jump to navigation

Organic Beer November 21, 2011

Posted by beertography in bison brewing, hopworks urban brewery, organic beer, peak organic, pigsah, rebel brewer, santa cruz mountain brewing, sierra nevada estate, wolaver's.
add a comment

About 2 years ago, I did something that changed the way I ate. I saw the film Food, Inc. based on the book The Omnivore’s Dilemma by Michael Pollan. I had a strange feeling going into the theatre that it would change the way I live, just as seeing Morgan Spurlock’s Super Size Me in 2004 stopped me from ever eating fast food again. And I was right. Ever since seeing Food, Inc., I’ve attempted to make my diet 100% organic. It’s a near impossible task so I do the best I can, but it never really translated to my beer purchasing habits.

It’s somewhat inherent in the world of microbreweries to have a concerned focus on local, high-quality ingredients and environmental impact. Many breweries employ wind power or other green technologies within their breweries. Sierra Nevada recently created its first-ever fully sustainable brew Estate, which was made entirely with certified-organic ingredients grown at their facility in California.

But the craft beer world as a whole has yet to fully embrace the idea of organic beer. That’s not to say that there aren’t a few great breweries that pride themselves on their all-organic beers. Prime examples being Wolaver’s out of Middlebury,VT and Hopworks Urban Brewery from Portland, OR. Other examples include Bison Brewing, Pigsah, Santa Cruz Mountain Brewing and Peak Organic.

The question remains, why organic? It seems most obvious to me that it’s important to buy meat that has been treated properly, but do the same ideas apply to malt and hops? The short answer is yes. Essentially by buying things that are organic, you are supporting an ideology that is committed to seeing less chemicals being absorbed into the earth.

Granted, organic beers aren’t perfect. As it currently stands, a beer can be certified organic as long as 95% of the ingredients used to make it are organic. Because of this, many breweries will use non-organic hops in a certified organic beer. Seems a little strange doesn’t it? Others felt similarly. Thanks to legislative efforts, by 2013 all organic beers must contain organic hops. Let’s hope that doesn’t impact the smaller organic brewers too heavily.

Now even homebrew shops are selling organic beer ingredients. Take for example Rebel Brewer, an online homebrew store based out of Tennessee. Organic 2-row malt goes for $1.55 per pound versus $1.19 for regular 2-row, a pretty nominal difference. The only lingering question I have about conventional malt is: If one boils the sugars extracted from the grain before fermenting, is that enough to kill off any pesticides that were used in the growing process?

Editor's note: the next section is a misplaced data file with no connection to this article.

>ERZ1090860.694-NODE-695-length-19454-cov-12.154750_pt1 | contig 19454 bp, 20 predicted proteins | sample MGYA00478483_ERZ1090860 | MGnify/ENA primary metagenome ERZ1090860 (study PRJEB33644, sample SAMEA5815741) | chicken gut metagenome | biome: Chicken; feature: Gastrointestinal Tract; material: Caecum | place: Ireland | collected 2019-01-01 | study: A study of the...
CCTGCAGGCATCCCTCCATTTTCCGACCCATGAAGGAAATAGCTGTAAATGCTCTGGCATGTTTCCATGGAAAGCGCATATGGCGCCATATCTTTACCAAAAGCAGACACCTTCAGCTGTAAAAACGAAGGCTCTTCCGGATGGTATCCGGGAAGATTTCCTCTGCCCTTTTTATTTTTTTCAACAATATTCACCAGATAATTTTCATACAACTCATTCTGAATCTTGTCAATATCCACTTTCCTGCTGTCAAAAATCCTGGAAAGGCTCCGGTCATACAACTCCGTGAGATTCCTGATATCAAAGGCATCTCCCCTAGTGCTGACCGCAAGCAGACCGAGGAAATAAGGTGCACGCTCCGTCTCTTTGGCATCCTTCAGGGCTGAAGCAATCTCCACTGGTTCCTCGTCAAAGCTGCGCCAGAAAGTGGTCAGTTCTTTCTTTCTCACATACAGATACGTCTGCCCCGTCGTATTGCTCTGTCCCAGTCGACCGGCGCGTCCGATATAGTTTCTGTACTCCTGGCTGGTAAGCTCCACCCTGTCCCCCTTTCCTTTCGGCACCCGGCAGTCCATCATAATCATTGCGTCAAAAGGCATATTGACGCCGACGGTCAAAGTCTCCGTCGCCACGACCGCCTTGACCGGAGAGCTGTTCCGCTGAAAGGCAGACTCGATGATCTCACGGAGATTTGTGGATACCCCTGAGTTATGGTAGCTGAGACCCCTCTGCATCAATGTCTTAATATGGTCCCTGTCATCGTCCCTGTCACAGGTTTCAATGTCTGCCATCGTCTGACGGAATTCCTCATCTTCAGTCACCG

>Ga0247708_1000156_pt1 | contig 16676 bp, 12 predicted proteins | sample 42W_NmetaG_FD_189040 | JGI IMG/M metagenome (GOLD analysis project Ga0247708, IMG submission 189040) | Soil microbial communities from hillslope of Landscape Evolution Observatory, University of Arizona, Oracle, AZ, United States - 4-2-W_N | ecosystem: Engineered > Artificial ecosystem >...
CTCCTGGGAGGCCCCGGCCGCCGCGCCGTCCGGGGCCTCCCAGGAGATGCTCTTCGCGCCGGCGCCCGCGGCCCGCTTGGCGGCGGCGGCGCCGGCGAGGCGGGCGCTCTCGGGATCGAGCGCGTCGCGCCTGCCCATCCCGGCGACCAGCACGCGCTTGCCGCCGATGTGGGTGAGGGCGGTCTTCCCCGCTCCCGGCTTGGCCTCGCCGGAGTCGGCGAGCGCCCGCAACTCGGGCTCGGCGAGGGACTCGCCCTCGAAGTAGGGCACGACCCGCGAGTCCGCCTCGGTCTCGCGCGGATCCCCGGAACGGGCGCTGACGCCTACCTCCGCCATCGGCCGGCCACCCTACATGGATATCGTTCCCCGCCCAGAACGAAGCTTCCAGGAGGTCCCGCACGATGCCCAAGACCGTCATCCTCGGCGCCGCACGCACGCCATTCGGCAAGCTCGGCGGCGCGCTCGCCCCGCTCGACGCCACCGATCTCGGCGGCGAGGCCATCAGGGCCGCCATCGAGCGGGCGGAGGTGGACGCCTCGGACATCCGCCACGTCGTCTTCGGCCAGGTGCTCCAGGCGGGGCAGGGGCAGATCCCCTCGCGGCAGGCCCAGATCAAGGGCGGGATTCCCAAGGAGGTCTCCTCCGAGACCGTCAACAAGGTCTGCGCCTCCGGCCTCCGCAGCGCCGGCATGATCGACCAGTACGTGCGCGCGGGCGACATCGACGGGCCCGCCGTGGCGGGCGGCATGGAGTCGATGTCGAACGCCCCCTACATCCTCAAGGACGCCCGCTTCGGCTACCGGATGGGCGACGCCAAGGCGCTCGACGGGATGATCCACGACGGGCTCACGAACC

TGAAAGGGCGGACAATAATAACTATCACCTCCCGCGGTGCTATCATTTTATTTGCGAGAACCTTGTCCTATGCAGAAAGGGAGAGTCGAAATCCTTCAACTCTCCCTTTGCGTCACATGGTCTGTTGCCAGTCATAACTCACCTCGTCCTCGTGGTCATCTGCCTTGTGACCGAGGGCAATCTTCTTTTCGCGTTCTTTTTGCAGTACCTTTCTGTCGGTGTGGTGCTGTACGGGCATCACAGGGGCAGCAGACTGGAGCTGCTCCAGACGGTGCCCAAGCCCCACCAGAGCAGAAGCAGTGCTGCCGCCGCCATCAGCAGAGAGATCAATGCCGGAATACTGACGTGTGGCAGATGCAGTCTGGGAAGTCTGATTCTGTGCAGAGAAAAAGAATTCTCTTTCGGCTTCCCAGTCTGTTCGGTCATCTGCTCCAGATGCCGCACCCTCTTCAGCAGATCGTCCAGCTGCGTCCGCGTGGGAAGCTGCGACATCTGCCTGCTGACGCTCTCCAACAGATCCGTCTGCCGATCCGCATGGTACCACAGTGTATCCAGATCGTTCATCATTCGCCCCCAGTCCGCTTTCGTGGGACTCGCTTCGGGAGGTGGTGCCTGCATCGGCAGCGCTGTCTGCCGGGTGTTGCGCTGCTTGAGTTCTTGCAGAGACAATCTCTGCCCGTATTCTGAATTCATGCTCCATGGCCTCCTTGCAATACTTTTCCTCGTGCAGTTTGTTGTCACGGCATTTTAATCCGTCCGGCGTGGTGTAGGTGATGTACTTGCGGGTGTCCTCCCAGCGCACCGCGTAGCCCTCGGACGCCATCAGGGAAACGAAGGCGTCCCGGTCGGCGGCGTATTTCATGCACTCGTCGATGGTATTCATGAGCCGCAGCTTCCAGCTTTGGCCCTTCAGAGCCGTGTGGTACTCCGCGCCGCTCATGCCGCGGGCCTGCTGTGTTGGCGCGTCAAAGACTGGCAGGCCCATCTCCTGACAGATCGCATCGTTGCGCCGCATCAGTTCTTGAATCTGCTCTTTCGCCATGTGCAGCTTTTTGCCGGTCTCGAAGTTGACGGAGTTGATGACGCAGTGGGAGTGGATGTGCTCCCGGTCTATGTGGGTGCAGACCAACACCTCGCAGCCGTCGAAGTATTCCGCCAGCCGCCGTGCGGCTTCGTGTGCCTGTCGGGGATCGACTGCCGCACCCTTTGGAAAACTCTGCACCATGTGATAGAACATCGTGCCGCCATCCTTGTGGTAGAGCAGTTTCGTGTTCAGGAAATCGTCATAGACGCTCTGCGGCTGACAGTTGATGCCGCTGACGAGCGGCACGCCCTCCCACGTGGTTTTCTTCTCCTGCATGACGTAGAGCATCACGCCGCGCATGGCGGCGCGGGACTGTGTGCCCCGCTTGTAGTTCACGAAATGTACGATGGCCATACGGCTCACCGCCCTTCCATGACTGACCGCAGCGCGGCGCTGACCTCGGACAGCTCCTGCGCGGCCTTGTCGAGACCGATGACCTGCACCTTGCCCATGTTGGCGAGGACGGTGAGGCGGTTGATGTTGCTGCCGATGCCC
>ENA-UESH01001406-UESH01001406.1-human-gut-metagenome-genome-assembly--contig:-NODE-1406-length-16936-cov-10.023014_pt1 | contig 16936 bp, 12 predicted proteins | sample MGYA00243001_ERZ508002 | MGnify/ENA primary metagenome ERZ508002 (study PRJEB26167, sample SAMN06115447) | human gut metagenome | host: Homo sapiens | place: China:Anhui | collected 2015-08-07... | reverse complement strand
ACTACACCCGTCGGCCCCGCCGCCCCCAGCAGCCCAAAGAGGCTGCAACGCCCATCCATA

Either way, I expect the amount of organic beers produced to increase with great successes from large breweries like Sierra Nevada and smaller ones like Bison Brewing. And I will welcome that by buying and drinking all the organic beer I can get my hands on.

Here’s to a greener brew.


Sierra Nevada Estate Ale – An Organic Venture October 22, 2010

Posted by beertography in organic, sierra nevada estate.
add a comment

In the last year and a half or so, I’ve attempted to change my eating habits to that of an “organic when possible” philosophy. Granted, its near impossible to eat 100% organic, but it feels good to try. Plus, a good majority of the time it tastes better! One thing that I haven’t been able to go organic with is beer. Yes, there are some great organic brands out there. Wolaver’s and Peak Organic are fine examples of organic brews, but they are quite limited and sometimes hard to find. That’s where craft brewing giant Sierra Nevada comes in.

Its no secret that Sierra Nevada is a successful company. It was one of the pioneers of the craft movement and nowadays many bars carry (at the very least) the staple Sierra Nevada Pale Ale. But when the brewery located in Chico, California, began growing its own grains and hops on its land, it was a no-brainer to attempt to make the first ever fully sustainable organic ale. And it works…well.

Sierra Nevada Estate is a Wet-Hop Ale weighing in at 6.7% ABV. It was purchased from Whole Foods Bowery Beer Room for a reasonable $9.99. In the interest of full disclosure, I must admit that adding a green wax to the top of the bottle is alluring in and of itself (and is reminiscent of this year’s incarnation of Three Floyds Dark Lord). It pours a very clear copper color with about 2 fingers worth of head that lingers around quite a bit. Once you get your nose into the glass you’ll notice malty sweetness and a grapefruit citrus aroma. This one drinks bitter, but not overly hoppy. I’d almost like to see a little more in the way of hoppyness here as there isn’t as much citrus in the taste as there is the aroma.

Overall, this beer reminds me a bit of a less-hoppy version of another Sierra Nevada brew: Torpedo. But you can purchase this and feel good about yourself for choosing something sustainable and organic yet also very tasty.